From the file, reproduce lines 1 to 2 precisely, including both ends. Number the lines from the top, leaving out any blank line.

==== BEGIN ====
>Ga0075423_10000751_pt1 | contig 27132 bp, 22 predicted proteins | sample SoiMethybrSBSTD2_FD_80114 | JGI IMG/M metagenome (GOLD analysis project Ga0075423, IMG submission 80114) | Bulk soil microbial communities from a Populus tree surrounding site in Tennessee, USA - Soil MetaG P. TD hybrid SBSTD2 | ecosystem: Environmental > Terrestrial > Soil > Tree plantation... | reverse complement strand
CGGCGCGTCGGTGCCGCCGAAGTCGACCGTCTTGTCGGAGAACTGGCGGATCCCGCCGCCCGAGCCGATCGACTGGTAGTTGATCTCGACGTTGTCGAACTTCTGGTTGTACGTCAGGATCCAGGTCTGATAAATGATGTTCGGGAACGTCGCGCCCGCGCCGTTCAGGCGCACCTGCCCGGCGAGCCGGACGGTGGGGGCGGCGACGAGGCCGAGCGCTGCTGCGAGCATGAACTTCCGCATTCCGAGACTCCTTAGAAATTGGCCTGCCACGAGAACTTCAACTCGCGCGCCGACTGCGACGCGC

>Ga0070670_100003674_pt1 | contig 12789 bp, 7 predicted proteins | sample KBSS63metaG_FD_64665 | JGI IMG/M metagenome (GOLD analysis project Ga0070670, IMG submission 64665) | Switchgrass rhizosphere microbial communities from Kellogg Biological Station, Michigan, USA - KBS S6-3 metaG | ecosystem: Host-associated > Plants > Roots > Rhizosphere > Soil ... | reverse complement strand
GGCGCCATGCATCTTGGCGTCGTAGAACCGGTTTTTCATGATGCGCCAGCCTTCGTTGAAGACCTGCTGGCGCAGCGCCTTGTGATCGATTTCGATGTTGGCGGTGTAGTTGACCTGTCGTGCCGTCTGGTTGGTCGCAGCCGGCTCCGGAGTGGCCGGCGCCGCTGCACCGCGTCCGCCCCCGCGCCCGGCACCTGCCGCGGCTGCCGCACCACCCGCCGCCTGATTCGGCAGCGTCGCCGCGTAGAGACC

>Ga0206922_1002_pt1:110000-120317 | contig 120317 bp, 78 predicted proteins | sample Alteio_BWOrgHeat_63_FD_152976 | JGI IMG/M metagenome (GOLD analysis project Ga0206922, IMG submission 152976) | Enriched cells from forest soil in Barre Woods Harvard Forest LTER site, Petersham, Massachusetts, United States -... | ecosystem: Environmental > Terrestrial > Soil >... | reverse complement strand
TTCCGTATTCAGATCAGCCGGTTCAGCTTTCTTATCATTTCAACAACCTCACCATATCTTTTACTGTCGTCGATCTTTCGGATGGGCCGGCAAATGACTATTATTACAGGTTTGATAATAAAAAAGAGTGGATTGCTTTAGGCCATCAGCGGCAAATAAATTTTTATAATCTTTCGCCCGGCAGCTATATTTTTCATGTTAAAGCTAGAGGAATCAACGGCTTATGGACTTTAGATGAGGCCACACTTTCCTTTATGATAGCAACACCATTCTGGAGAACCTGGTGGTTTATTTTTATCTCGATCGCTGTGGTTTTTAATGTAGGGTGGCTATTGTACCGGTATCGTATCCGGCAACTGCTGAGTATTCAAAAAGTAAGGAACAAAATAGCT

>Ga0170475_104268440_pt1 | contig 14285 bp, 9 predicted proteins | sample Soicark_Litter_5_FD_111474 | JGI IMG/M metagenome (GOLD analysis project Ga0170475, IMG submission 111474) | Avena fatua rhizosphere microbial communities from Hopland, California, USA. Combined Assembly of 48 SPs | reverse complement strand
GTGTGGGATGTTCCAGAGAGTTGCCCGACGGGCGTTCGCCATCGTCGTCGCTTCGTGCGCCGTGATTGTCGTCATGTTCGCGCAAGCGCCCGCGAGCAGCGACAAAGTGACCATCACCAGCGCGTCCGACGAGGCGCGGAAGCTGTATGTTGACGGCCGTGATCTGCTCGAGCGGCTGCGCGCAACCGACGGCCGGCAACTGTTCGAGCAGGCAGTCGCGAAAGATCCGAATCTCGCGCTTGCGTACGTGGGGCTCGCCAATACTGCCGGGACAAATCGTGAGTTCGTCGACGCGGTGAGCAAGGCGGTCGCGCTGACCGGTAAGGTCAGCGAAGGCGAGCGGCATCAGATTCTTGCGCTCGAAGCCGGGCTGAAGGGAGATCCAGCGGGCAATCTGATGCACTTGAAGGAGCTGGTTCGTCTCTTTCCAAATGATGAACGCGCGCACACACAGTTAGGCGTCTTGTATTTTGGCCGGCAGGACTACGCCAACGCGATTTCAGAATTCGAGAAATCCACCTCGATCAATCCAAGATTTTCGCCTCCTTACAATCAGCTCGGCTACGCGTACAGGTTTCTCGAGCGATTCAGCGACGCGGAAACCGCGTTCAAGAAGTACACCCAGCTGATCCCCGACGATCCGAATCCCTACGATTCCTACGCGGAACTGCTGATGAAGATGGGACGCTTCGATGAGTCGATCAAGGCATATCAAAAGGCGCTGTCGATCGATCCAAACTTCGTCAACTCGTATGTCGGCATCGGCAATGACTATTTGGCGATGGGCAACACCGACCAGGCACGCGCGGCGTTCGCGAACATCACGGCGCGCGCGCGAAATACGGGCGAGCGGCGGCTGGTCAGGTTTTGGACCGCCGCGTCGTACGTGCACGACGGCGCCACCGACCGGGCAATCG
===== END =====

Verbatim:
>Ga0075423_10000751_pt1 | contig 27132 bp, 22 predicted proteins | sample SoiMethybrSBSTD2_FD_80114 | JGI IMG/M metagenome (GOLD analysis project Ga0075423, IMG submission 80114) | Bulk soil microbial communities from a Populus tree surrounding site in Tennessee, USA - Soil MetaG P. TD hybrid SBSTD2 | ecosystem: Environmental > Terrestrial > Soil > Tree plantation... | reverse complement strand
CGGCGCGTCGGTGCCGCCGAAGTCGACCGTCTTGTCGGAGAACTGGCGGATCCCGCCGCCCGAGCCGATCGACTGGTAGTTGATCTCGACGTTGTCGAACTTCTGGTTGTACGTCAGGATCCAGGTCTGATAAATGATGTTCGGGAACGTCGCGCCCGCGCCGTTCAGGCGCACCTGCCCGGCGAGCCGGACGGTGGGGGCGGCGACGAGGCCGAGCGCTGCTGCGAGCATGAACTTCCGCATTCCGAGACTCCTTAGAAATTGGCCTGCCACGAGAACTTCAACTCGCGCGCCGACTGCGACGCGC